The Marine Harvesting Network Project (MHN) investigates legal and illegal fishing activities in the Kep archipelago to promote and protect small-scale and sustainable fishing practices.
As we continue to monitor the extent and range of different fishing activities within the Kep waters, not only can we update the government on the status of these fishing activities, but we can also strategize law enforcement, conservation measures, and marine protected area management.
What is Marine Harvesting Network?
In Cambodia, 80% of the population relies on marine and freshwater fisheries as a daily source of protein. (PIC, 2017)
Marine harvesting networks are the interactions between the different supplier stages all the way to the consumers.
Marine fisheries involve a complex range of stakeholders across multiple supply chains (Teh et. al., 2016). Fishers, traders, buyers and managers are constantly interacting on the local and transnational levels, and to different extents (Edwards et al., 2014).
This is why researching and understanding the marine harvesting network is essential to making fishing activities sustainable. It ultimately leads to healthy marine ecosystems and fishing resources that are lasting for the generations to come.
Because MCC focuses on conserving marine ecosystems and their services, studying this network is key to promoting sustainable development of the coastal communities while supporting them in sustaining their livelihood.
Drawing the line of justice
Daily, the traditional fisher in Kep use sustainable fishing gear to catch commercially valuable fish and the world-renowned blue-swimmer crab.
These coastal communities depend heavily on marine resources for food security, household income and livelihood in the form of tourism and fisheries (FAO, 2019).
However, their livelihoods are becoming increasingly threatened by Illegal, Unreported, Unregulated fishing activities (IUU).
Illegal, unreported & unregulated fishing
IUU activities, in particular bottom trawling, cause widespread habitat destruction to the important ecosystems in the archipelago, including coral reefs, seagrass meadows and bivalve beds (Hill et al., 2017).
Bottom trawling vessels have a distinguishable inboard engine. They carry a drag net with attached weights for open, deep water, thus increasing the capacity of the net.
However, the waters in Kep archipelago are less than 20 meters deep. These nets are dragging on the ocean floor, uprooting seagrass habitats and destroying small-scale fishing gear such as the sustainable crab traps (Service Geographique des Fark, 1960; Teh et al., 2016).
In addition, with a mesh size of only millimeters, these trawler nets do not allow any non-target species and juveniles to escape. Up to 80% of the total catch is just bycatch.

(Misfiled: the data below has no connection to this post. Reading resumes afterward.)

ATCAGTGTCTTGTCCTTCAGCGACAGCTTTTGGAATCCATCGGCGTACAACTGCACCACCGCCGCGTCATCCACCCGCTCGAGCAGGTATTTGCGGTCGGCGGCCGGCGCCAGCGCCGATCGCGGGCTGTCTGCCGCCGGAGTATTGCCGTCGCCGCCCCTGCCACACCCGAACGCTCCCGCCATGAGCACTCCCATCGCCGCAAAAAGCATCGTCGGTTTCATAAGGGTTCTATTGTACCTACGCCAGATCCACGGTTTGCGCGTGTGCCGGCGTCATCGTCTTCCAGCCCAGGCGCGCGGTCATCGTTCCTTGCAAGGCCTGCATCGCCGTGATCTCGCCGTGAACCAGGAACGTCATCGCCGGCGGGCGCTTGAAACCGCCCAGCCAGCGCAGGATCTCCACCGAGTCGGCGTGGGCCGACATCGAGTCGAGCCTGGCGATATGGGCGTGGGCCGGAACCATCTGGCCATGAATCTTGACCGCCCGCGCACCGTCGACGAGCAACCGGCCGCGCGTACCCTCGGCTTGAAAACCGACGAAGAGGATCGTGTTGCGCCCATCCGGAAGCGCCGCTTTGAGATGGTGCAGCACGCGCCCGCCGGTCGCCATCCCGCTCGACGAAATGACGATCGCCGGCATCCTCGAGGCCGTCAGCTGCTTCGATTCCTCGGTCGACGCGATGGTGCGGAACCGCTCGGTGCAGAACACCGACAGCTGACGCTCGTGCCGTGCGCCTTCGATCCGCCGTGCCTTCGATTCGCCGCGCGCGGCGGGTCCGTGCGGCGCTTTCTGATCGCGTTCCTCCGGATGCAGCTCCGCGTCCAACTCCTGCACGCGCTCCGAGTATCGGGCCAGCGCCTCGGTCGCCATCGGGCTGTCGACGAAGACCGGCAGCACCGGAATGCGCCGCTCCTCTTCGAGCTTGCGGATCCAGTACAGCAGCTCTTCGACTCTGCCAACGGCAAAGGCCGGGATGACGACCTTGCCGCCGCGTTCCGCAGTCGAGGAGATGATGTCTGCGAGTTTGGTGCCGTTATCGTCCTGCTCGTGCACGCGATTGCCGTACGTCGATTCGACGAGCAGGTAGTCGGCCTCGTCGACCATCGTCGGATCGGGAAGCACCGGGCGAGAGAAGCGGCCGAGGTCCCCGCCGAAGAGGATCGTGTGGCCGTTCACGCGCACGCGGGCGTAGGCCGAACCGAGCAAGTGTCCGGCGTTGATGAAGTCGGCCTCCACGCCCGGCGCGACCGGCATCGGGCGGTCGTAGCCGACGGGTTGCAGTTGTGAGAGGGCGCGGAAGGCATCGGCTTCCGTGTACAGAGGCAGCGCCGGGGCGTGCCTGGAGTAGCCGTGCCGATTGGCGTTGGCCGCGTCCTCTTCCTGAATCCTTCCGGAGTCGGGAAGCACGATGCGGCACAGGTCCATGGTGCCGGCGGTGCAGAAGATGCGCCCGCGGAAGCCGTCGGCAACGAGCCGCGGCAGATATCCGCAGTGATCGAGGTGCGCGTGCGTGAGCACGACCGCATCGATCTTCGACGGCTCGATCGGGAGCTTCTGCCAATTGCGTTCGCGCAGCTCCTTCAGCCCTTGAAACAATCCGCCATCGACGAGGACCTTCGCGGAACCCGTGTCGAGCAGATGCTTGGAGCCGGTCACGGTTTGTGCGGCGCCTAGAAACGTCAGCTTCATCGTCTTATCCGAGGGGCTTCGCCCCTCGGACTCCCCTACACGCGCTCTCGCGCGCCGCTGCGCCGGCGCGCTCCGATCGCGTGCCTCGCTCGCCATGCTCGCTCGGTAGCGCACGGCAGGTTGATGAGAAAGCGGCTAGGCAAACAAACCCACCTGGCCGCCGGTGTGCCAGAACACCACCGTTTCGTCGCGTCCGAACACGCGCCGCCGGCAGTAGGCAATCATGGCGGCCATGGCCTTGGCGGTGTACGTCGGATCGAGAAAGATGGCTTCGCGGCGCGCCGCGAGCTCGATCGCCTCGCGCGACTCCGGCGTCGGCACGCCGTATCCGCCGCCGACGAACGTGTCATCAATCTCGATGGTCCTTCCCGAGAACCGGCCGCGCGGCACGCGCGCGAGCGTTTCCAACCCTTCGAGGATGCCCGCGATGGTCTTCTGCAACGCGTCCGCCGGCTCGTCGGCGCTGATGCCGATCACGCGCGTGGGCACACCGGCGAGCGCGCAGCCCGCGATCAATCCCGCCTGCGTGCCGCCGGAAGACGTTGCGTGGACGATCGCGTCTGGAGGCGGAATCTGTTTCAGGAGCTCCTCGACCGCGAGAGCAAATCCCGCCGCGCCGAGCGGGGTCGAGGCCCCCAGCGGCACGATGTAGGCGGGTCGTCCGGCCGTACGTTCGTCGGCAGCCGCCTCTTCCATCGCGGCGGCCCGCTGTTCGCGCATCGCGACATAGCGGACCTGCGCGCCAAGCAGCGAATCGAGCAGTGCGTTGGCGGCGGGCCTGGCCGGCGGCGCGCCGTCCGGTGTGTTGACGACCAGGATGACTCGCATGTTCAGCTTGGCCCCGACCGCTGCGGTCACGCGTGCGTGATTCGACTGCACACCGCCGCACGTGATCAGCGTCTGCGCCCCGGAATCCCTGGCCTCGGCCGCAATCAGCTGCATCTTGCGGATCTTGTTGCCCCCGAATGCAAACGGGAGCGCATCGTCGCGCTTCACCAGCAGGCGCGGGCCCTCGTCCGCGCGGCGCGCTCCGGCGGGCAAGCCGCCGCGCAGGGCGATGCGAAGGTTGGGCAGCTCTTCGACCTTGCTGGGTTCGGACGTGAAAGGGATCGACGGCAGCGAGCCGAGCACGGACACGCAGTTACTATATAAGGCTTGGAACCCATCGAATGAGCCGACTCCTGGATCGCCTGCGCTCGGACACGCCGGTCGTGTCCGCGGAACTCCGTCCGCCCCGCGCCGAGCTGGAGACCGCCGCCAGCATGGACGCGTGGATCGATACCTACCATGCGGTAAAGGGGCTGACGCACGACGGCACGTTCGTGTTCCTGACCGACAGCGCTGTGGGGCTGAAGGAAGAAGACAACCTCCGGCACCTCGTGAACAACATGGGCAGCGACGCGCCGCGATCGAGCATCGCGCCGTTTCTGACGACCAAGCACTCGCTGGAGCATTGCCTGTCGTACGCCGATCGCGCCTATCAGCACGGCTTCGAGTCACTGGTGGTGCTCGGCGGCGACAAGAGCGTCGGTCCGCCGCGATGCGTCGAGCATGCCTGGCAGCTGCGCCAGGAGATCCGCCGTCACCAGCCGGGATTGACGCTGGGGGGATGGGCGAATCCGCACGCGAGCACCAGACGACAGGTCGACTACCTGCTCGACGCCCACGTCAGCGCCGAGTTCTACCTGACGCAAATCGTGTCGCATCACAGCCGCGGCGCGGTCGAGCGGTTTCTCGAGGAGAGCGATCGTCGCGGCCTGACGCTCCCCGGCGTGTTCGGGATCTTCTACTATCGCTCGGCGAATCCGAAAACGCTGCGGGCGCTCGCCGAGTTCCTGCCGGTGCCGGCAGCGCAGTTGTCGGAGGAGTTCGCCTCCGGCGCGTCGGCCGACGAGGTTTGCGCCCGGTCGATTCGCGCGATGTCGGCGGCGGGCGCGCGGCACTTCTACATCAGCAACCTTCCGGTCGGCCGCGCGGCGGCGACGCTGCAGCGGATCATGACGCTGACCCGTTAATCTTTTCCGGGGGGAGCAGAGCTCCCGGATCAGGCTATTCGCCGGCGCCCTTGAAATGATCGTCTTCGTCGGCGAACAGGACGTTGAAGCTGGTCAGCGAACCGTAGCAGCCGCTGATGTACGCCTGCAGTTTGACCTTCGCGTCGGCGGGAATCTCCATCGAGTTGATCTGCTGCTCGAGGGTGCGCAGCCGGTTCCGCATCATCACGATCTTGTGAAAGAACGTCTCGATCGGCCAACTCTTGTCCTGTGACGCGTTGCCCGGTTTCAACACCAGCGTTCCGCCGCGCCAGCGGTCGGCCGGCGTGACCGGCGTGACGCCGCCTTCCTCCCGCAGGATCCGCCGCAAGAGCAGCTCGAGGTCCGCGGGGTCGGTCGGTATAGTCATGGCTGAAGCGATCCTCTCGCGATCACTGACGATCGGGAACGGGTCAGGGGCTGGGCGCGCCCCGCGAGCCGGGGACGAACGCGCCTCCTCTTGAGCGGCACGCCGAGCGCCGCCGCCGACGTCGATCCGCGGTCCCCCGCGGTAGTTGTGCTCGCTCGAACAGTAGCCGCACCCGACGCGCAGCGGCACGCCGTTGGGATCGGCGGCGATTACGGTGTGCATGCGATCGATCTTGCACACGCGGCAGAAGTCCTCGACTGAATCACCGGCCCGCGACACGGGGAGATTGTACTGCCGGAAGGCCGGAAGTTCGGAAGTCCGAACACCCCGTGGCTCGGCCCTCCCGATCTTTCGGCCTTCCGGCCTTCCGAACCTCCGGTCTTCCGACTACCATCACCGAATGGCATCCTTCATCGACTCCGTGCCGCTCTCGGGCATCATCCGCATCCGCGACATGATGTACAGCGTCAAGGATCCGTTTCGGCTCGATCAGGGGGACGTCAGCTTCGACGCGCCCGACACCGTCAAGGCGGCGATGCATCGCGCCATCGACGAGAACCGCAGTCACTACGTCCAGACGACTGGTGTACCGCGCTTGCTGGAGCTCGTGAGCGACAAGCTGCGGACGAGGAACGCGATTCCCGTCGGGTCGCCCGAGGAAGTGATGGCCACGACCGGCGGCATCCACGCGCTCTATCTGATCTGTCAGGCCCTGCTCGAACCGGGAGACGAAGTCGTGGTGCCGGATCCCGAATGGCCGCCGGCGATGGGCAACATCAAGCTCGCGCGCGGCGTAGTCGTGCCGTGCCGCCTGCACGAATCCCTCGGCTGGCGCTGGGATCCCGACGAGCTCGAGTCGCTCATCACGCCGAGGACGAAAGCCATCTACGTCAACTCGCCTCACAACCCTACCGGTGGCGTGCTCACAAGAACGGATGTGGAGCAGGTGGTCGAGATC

After prolonged over-exploitation, we have seen dramatic declines in the extent and productivity of the post-trawler ecosystems.
Through the lens of MHN, we became one of the first witnesses of these collapsing wild populations. And we saw how the small-scale fishers are left vulnerable because of IUU fishing.
Our intel on legal and illegal fishing activities has maximized the effectiveness of our conservation blocks (link to blocks). Through that we are hoping to restore and protect small-scale and sustainable fishing practices in the Kep archipelago.
The MHN project aims to identify illegal fishing hotspots to make law-enforcement and our Conservation and Anti-Trawling Structure deployment more efficient and the efforts show their results
- Trawler illegally fishing within the Cambodian EEZ have been monitored since 2019
- Identified IUU-fishing hotspots overlaying with biodiversity hotspots are now used to decide where to deploy more artificial habitats creating corridors for wildlife
- Seagrass as a key habitat is returning in protected and thus avoided areas once sediment had the time to recover
- Complementing data collection with emerging technologies (e.g., UAVs and georeference systems)
Want to contribute to the development of the marine surveillance of the future? Click here to get in touch!
Join our team!
The Marine Harvesting Network Project is currently only available to interns who can commit considerable time with MCC and the project. If you are looking for volunteer opportunities, consider other projects instead.
- Data collection and analysis on illegal vessel movement and identification
- Support of scientific proposal writing in old and new fields
- Field trips to fish markets and fishing communities
- Evaluations of intra- and international law and policies
- Reports for the government to support legislation
- available for at least 2 months
- able to work in early mornings and late evenings
- be dedicated, motivated and hard-working
- have an eye for the bigger picture
- preferably, but not necessarily, university students or recent graduates in the discipline of environmental law, law and legislation, wildlife crime, or any marine conservation-related subject
- People with experience from all background can apply!
The training includes, but is not restricted to:
- Scientific research techniques
- Scientific writing
- Basic GIS (QGIS) and statistic software (RStudio)
- Vessel identification
- Commercial fish species identification
- ASEAN law and legislation
We are always looking for people that just feel very committed to the ocean. We welcome everyone that feels the urge to help our ocean. As long as you are passionate about the ocean, don’t be afraid to contact us even if you don’t feel qualified! You might just be the one we are looking for 🙂